by Doug Noll
Ever thought about the choices you have in a conflict? Most of the time, if people think about it, they come up with freeze, flee, or fight—the primal reactions to fear generated in a portion of the brain known as the amygdyla. One of the secrets to living with grace and ease is recognizing that we have choices about how to respond to the conflicts we face in our lives.
Let me give you an example. Today, I wrote a letter responding to an inquiry about my prison project (www.prisonofpeace.org). I e-mailed the draft to my partner and colleague, asking that she accept the letter unless she found a major mistake. I did this because, although I respect and appreciate her dearly, she is sometimes a micro manager. I hate to be micromanaged. What I did not want was a bunch of nitpicky changes to a routine letter. Sure enough, 30 minutes later, my colleague replied back with a bunch of nitpicky changes. I went ballistic.
Now, I knew I had a conflict, and I knew I was triggered. In fact, I was pissed off. What were my choices? I could have accepted the changes and remained pissed off. I could have told my colleague to stuff it. I could've told her what I thought of her and her micromanaging. I could have told her that I was triggered and why. I could have ignored her and sent the letter as I wrote it unchanged. By simply listing my choices, any of which could have been the right choice, I was able to be more conscious about the conflict.
I decided to e-mail her back rather than call her because I didn't want to make this into any bigger deal than it already was. And, I was mad. My response first said that I understood the changes she was suggesting, then stated that I was very frustrated because I did not want any major changes to a routine letter. I told her she could make any changes she wanted and send the letter back. One minute after hitting the send, my cell phone rang.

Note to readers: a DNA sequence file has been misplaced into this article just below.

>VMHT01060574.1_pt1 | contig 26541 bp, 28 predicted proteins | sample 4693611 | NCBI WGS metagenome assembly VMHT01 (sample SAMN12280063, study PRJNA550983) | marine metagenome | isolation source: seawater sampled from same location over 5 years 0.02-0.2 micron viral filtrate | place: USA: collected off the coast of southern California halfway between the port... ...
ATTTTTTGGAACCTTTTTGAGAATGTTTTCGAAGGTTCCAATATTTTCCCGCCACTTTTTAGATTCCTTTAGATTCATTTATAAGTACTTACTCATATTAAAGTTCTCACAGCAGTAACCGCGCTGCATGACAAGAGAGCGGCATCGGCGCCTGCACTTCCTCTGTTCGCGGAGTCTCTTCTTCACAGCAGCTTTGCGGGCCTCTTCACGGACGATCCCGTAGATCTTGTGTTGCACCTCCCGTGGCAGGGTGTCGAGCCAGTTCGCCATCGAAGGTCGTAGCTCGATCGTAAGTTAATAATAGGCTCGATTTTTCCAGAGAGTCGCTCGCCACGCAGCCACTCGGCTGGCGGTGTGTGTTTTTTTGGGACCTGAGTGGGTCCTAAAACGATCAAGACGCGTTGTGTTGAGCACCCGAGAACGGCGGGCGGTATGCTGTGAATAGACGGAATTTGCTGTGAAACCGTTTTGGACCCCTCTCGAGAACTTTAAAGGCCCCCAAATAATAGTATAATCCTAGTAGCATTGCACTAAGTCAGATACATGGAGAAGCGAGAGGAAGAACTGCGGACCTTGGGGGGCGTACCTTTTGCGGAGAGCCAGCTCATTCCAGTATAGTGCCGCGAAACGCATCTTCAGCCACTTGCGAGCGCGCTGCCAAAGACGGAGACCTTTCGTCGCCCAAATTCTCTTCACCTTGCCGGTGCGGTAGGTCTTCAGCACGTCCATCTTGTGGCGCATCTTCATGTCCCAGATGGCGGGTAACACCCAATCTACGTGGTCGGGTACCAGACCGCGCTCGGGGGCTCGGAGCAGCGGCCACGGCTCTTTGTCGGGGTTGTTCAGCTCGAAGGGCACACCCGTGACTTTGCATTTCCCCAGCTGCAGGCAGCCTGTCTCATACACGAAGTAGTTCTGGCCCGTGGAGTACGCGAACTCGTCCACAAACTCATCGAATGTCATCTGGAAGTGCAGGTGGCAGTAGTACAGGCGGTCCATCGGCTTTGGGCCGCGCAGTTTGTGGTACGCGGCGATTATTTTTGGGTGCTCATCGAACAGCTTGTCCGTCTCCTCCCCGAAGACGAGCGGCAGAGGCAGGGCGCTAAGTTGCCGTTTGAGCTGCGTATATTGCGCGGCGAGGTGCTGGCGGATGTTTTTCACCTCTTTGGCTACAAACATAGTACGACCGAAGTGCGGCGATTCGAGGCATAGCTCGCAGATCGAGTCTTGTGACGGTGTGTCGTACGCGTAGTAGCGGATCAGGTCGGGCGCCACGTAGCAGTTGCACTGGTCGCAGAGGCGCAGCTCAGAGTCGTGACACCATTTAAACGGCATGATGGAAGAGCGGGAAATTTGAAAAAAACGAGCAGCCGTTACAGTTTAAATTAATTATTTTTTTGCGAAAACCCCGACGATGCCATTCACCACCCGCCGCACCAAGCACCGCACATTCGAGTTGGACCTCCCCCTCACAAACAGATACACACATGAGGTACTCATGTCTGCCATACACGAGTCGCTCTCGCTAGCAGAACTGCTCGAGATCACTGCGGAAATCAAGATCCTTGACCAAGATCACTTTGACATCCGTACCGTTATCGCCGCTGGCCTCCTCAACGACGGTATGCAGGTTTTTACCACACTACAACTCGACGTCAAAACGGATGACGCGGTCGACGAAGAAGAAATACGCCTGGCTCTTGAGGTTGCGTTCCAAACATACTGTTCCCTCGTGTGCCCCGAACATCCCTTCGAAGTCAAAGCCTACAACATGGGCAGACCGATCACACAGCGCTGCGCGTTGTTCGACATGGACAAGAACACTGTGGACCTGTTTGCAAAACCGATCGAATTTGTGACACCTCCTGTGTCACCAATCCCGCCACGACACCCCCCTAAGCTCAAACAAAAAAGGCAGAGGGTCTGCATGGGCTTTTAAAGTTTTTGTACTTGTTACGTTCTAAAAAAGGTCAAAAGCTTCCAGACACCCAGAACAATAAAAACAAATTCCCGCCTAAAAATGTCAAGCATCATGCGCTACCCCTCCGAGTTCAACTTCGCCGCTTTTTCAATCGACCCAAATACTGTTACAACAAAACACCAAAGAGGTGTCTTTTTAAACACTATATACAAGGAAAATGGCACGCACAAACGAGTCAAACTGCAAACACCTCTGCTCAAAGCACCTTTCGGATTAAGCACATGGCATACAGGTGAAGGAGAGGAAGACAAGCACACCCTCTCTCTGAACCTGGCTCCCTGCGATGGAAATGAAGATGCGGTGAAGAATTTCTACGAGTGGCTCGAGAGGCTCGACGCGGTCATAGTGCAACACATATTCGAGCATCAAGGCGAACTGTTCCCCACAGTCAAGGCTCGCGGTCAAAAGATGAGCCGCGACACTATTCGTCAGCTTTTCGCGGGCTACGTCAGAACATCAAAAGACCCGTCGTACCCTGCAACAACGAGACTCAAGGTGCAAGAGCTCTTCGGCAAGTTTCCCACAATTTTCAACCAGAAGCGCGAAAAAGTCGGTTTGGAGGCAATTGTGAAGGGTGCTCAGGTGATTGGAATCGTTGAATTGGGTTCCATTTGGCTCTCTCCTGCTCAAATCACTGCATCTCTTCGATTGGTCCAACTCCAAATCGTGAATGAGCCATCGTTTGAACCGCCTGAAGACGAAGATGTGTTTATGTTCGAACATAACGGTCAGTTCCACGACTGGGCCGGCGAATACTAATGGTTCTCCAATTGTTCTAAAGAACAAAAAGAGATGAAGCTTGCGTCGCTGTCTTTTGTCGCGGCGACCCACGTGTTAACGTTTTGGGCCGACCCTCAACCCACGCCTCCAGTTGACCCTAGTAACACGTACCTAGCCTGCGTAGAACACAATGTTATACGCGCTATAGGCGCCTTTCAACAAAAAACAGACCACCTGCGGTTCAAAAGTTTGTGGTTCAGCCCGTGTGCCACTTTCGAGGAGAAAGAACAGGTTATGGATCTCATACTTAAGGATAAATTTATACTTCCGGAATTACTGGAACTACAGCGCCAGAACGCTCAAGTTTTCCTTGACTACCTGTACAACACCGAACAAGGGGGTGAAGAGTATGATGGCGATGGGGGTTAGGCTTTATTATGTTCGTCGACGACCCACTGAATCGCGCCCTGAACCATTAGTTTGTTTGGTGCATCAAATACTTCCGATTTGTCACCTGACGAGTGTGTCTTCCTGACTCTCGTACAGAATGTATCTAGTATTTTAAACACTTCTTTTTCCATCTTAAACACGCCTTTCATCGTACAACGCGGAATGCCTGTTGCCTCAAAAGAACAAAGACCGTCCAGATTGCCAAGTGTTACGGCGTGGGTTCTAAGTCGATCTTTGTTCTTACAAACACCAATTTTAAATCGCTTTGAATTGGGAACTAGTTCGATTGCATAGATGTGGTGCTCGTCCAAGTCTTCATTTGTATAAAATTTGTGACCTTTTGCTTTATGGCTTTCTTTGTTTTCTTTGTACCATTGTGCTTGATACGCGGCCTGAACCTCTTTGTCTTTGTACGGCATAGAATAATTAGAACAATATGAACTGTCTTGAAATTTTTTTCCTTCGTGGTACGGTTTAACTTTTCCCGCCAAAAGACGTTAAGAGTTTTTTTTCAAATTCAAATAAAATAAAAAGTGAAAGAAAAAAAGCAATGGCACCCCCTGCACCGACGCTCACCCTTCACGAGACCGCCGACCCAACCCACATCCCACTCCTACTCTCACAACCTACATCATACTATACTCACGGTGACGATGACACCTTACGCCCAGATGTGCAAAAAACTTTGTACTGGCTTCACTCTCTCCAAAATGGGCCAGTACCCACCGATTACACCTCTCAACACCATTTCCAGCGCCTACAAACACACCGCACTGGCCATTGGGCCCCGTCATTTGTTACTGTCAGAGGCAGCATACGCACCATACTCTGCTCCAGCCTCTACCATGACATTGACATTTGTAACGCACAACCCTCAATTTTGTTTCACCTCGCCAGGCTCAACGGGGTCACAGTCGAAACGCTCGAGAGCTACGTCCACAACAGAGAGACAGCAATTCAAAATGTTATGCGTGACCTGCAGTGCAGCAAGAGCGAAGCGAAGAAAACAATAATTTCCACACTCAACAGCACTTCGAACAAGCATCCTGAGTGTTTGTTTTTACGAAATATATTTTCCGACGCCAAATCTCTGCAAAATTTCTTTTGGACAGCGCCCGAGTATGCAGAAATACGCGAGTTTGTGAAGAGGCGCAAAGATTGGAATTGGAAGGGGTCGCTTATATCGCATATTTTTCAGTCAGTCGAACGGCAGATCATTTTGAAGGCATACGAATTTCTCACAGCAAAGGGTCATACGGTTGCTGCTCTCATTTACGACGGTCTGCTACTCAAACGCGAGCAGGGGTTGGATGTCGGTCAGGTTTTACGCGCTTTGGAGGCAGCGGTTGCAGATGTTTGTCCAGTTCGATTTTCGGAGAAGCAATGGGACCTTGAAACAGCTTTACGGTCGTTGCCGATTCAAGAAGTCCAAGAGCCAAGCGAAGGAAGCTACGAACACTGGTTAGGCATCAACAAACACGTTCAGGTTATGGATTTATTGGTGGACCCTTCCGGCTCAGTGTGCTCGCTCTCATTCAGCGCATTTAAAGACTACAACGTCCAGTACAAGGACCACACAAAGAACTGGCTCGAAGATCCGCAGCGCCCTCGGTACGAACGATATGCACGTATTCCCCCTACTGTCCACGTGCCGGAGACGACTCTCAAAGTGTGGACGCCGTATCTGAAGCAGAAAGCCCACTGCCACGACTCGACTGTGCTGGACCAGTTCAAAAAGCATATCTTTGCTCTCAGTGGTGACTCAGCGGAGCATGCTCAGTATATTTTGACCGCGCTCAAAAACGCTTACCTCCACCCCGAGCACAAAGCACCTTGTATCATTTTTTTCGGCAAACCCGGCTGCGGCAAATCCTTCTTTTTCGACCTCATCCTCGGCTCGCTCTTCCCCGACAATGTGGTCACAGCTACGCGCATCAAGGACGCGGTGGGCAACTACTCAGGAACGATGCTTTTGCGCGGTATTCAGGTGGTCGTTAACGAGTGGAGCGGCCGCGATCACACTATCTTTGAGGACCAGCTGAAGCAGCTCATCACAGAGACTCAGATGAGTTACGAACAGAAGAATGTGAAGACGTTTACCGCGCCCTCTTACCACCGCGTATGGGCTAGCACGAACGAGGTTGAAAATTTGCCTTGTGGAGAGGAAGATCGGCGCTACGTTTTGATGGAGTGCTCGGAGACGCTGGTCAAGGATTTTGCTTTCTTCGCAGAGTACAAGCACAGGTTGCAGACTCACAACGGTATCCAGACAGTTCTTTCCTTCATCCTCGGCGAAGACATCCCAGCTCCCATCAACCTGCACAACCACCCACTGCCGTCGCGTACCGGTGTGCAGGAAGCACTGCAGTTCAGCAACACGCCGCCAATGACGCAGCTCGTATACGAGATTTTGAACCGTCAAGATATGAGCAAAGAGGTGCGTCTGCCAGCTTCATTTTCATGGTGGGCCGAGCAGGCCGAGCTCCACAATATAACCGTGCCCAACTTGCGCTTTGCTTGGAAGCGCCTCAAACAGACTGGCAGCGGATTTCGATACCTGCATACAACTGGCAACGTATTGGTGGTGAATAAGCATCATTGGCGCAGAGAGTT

I answered, “I am really pissed off.”
“Yep, I get that. That’s why I am calling,” she said.
“You really triggered me on this one,” I said.
“Your response really triggered me,” she said.
I laughed, “Well, there you go. We are both triggered.”
She went on to justify her changes as minimal, not understanding immediately that it was the fact that the changes were minimal was what got me annoyed. After we talked through the changes, she realized that I had been thoughtful about the letter and that her corrections were unnecessary. I pointed out to her that that was exactly the kind of nitpicky behavior that drove me crazy.
The light bulb went on for her. “I get it. I am so sorry. I will try to be more intentional and thoughtful with you. I can see that you're going to teach me how to let go,” she said.
“I forgive you,” I said. And that was the end of the conflict.
In this case, confronting the conflict by recognizing my own trigger led to a slightly deeper understanding between the two of us.
The secret to peace is not avoiding conflict. As a professional peacemaker, I get into conflict all the time. The secret to peace is recognizing that I have choices about how to respond to the conflict, choosing the best choice I can, and following my choice to its natural consequences. Conflict turns destructive when anger blunts your ability to make a good choice about your response. Make a good choice, and the conflict transforms peacefully. Make a reactive choice, and the conflict will likely escalate.
Next time you find yourself angry, frustrated, or disrespected, take a moment to list out as many choices as you can think of about how to respond. Select the choice that honors you and is the least inflammatory. Stay focused on your feelings and the feelings of the other person. Stay away from blaming, judging, or criticizing. This simple process will get you peacefully through the vast majority of conflict you face on your life's journey.
Doug Noll is an attorney that focuses on peacemaking and moderation rather than litigation. He is the author of several books and gives tips on negotiation, peacemaking, and conflict transformation.